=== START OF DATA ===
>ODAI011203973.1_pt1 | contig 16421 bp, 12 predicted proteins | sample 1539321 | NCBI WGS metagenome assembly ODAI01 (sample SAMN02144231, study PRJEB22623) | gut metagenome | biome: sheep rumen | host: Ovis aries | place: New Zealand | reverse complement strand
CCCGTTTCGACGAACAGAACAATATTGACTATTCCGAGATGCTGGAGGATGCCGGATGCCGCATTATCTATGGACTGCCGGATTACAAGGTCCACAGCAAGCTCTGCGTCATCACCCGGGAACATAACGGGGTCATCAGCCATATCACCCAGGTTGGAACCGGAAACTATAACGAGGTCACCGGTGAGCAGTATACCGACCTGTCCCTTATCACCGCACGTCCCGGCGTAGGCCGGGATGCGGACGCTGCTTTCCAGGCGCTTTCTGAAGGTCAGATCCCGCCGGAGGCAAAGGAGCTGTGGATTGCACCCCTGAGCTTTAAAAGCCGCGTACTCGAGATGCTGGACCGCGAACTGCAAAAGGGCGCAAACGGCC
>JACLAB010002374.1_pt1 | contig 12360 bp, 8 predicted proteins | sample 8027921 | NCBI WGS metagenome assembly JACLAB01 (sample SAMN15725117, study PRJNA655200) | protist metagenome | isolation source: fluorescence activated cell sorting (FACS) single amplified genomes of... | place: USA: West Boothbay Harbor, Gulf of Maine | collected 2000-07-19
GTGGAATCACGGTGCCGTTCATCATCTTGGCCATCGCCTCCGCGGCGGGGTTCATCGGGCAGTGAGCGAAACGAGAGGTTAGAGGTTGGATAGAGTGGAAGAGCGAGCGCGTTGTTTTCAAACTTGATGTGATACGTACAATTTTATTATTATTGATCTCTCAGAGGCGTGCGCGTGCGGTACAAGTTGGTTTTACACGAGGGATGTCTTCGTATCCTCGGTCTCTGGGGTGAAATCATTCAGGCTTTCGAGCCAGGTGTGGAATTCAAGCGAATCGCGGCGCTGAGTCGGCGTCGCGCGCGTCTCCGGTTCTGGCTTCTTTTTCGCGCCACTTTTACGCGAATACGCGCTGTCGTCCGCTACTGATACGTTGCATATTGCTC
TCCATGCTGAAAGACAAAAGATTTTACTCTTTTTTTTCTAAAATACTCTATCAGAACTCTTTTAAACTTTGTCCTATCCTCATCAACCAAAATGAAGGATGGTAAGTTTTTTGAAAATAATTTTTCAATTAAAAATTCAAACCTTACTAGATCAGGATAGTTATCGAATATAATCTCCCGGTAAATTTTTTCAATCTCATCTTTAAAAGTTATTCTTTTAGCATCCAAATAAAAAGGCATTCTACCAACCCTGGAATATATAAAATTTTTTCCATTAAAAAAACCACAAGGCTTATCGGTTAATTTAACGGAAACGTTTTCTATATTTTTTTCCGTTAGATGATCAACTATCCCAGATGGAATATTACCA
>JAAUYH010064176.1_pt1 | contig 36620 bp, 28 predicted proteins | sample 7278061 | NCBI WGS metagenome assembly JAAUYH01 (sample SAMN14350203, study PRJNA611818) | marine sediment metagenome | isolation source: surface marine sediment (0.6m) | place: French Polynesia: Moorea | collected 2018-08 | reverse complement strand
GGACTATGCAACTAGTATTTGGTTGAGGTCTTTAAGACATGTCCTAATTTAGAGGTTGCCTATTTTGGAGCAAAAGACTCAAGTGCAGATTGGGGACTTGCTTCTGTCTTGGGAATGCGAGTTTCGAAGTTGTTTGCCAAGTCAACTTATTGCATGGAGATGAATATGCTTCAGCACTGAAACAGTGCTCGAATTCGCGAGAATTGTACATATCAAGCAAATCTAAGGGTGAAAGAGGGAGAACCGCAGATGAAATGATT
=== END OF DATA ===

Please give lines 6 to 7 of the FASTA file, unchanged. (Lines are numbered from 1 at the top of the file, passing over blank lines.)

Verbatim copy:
>JAAUYH010064176.1_pt1 | contig 36620 bp, 28 predicted proteins | sample 7278061 | NCBI WGS metagenome assembly JAAUYH01 (sample SAMN14350203, study PRJNA611818) | marine sediment metagenome | isolation source: surface marine sediment (0.6m) | place: French Polynesia: Moorea | collected 2018-08 | reverse complement strand
GGACTATGCAACTAGTATTTGGTTGAGGTCTTTAAGACATGTCCTAATTTAGAGGTTGCCTATTTTGGAGCAAAAGACTCAAGTGCAGATTGGGGACTTGCTTCTGTCTTGGGAATGCGAGTTTCGAAGTTGTTTGCCAAGTCAACTTATTGCATGGAGATGAATATGCTTCAGCACTGAAACAGTGCTCGAATTCGCGAGAATTGTACATATCAAGCAAATCTAAGGGTGAAAGAGGGAGAACCGCAGATGAAATGATT